In the days after Dane Partridge was fatally injured while serving as a volunteer soldier in Ukraine, his sister found moments of solace in surprising places: first, a misplaced baseball cap discovered in her laundry room, then on a photo of a dented van. with only one tire intact.
The 34-year-old from Idaho died Tuesday from injuries sustained in a Russian attack in Luhansk.
A State Department spokesman confirmed the recent death of an American citizen in the Donbass without naming them, The Washington Post reported.
A former US Army infantryman, Partridge felt “spiritually called” to volunteer with the Ukrainian military as it defended the country against invading Russian forces, his sister Jenny Corry said. He flew to Poland on a one-way ticket in April, his backpack stuffed with a body armor, helmet and other tactical gear.
“Drove to the embassy, got on a bus for the border,” Partridge wrote on his Facebook page on April 27. I’m alive.”
Partridge joined a military unit that included several volunteers from other countries, Corry said, with the men relying primarily on interpreters to communicate. Partridge and his fellow soldiers were in Severodonetsk, a town in the Luhansk region, when he was hit in the head by shrapnel during an attack by Russian combat vehicles, Corry said.
The unit had no stretchers and was still under attack, Corry said, but Partridge’s comrades carried him on a blanket and loaded him and other injured colleagues into a van to put them in. safe.
“I have a picture of the truck,” Corry said in a phone interview Friday. The photo shows a dull painted pickup with shredded rubber hanging from the wheel hubs. All but one of the tires were destroyed in the race to safety.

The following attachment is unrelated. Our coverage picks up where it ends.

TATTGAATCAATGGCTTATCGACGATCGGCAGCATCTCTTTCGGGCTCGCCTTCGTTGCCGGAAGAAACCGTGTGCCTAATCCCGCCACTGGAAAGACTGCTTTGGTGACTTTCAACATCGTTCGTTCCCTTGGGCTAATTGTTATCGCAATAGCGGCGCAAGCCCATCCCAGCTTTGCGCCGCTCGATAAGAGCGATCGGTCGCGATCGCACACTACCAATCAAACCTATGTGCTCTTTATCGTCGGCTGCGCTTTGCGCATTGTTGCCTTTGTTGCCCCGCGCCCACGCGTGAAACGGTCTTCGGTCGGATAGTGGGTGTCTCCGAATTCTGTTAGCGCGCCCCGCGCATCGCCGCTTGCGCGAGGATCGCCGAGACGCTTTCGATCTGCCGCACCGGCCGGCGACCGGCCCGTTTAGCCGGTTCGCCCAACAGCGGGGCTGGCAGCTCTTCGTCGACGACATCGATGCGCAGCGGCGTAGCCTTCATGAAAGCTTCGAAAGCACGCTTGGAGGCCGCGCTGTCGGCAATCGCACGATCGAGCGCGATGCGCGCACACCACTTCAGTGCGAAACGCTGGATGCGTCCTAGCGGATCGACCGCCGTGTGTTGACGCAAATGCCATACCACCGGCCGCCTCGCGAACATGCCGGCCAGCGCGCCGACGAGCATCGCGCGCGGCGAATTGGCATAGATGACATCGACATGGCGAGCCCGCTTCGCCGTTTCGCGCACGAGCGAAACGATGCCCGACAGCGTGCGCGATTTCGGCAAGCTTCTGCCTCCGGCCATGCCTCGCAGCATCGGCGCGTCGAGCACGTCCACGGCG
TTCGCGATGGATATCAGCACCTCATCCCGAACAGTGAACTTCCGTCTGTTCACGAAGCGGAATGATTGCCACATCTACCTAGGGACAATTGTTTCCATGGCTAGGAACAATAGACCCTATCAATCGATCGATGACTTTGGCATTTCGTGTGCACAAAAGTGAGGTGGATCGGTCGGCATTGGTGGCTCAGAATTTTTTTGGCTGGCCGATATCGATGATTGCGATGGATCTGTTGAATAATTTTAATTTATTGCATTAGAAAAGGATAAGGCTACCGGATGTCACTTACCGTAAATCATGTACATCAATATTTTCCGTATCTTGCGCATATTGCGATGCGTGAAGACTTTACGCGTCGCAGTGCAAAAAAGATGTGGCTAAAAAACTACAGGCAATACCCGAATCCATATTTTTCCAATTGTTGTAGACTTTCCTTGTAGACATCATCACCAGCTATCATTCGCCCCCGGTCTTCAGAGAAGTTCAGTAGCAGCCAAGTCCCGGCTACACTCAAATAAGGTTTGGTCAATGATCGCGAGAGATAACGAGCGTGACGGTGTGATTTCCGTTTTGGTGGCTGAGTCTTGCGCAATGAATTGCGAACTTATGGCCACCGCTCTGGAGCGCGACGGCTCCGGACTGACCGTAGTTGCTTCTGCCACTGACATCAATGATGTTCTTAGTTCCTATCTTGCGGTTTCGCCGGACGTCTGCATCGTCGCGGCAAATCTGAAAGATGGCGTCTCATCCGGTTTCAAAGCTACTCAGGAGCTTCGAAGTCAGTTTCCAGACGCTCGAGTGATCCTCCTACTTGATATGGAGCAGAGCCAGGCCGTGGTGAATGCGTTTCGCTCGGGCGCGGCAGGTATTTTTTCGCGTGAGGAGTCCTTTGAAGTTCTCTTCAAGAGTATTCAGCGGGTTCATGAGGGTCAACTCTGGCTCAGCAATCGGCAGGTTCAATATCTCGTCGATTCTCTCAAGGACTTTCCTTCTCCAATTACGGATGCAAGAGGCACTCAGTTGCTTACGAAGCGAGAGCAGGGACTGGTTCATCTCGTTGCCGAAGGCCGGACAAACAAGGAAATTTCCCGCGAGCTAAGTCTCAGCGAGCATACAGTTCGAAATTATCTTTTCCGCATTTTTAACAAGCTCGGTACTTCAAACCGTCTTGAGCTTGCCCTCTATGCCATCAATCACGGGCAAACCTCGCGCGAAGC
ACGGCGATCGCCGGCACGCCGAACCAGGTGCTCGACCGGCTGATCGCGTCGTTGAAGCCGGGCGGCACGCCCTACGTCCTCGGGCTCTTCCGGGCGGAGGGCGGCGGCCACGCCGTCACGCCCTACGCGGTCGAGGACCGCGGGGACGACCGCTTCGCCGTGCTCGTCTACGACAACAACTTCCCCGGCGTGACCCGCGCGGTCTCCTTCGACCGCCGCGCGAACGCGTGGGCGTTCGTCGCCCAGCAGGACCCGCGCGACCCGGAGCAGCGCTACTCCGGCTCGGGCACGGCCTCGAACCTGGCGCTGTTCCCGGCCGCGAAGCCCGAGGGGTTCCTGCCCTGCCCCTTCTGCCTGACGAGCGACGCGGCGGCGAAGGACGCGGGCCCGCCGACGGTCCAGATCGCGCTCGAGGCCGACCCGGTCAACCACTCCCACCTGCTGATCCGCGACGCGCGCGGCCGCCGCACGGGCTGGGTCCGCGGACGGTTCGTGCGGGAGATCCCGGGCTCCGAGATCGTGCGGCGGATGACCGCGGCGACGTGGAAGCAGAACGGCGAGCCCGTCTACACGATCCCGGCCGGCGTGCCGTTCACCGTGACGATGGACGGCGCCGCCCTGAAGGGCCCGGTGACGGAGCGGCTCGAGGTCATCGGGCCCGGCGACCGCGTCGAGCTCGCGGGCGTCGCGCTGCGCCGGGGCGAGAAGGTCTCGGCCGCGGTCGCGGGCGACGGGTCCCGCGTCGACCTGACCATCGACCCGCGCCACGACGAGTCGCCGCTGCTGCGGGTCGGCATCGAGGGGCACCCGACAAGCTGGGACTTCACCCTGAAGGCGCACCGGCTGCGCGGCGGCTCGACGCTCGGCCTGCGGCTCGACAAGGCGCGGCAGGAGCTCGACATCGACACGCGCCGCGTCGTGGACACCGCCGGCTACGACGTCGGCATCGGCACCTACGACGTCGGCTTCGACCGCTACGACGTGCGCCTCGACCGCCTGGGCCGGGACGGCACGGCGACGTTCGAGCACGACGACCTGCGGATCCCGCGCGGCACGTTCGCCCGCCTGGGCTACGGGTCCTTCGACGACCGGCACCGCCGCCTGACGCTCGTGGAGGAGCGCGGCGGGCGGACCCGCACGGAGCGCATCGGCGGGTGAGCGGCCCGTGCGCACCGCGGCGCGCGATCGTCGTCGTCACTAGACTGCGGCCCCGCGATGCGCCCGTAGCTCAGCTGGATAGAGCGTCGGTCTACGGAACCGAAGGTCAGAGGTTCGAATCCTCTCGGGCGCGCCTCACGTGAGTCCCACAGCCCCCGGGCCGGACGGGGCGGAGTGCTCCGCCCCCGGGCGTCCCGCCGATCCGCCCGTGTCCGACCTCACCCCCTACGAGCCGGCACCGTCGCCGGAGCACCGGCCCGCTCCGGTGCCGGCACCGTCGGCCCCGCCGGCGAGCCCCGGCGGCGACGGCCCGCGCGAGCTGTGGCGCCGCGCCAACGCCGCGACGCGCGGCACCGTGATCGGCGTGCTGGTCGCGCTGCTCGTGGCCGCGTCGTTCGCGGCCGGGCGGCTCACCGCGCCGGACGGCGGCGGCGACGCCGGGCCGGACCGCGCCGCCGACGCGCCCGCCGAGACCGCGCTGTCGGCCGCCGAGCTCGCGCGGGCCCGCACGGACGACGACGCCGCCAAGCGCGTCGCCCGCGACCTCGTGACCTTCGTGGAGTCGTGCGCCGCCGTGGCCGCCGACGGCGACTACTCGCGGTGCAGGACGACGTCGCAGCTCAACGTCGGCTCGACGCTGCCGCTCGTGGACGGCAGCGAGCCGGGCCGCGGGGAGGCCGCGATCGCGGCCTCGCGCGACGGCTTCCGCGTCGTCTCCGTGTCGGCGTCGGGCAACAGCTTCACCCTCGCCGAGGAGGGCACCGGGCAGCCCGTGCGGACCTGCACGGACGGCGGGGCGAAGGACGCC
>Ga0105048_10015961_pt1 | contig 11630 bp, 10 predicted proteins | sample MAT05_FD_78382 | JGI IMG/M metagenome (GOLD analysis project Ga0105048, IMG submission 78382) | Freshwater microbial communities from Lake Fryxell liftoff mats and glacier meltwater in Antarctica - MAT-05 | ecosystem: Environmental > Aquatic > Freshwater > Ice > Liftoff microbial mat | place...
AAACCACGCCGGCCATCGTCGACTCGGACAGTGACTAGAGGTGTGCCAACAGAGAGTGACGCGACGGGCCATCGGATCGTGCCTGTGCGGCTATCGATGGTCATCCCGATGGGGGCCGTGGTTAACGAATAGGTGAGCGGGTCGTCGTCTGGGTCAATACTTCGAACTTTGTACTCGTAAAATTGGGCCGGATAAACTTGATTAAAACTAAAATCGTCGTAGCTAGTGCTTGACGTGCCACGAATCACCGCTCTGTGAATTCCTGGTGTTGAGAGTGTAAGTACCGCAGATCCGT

“As a family we really love this photo of the vehicle – it shows the bravery of how they tried to save their men and how they pushed this vehicle to its final stage just to get to the ‘hospital,’ she said. “That says a lot.”
Partridge leaves behind five young children. Corry deflected questions about children and some other parts of Partridge’s life, saying the family had jointly agreed to focus on his military service out of respect for those ‘still living and still affected by his personal life’ .
Military service had been a big part of Partridge’s life. He was the youngest of five children and his father was a member of the United States Air Force. As a child, Partridge liked to dress up in his dad’s oversized camouflage uniform and play “army guy” in the dirt, Corry said.
By the time he had graduated from high school, Partridge had become a gregarious man with a booming voice and a pleasant personality, she said.
“When he arrived you knew he was there. He had a bigger personality,” she said. “If someone was sad, he was going to make sure to cheer them up. He loved spending quality time with people.”
He enlisted in the US Army in 2006 and served in Baghdad in Operation Iraqi Freedom from 2007 to 2009 before leaving the military in 2012.
He didn’t talk much about his experiences in Iraq, but she knew some of them had weighed heavily on him throughout his life.
Yet this was the battleground where Partridge thrived. Corry believed that the adrenaline, sense of purpose and increased sense of service were what appealed to her.
“It was almost like he could tell he had a bigger goal to accomplish,” she said. “Sometimes it was more difficult for him to integrate into the civilian world.”
When Russia invaded Ukraine, Partridge felt the need to help the Ukrainians.
Partridge was in a coma and on life support for eight days before he died. Family members had a chance to say goodbye, long distance, before he passed away, she said.
The family is raising money to bring Partridge’s remains home for burial in Blackfoot, Idaho. They also hope to raise money to replace the truck used by her unit to get Partridge to the hospital and buy other vital supplies for her unit, she said.
At least four other US citizens were killed while fighting in Ukraine, according to reports from their families and the US State Department. The Ukrainian government has recruited people with military experience to join the International Legion for the Territorial Defense of Ukraine.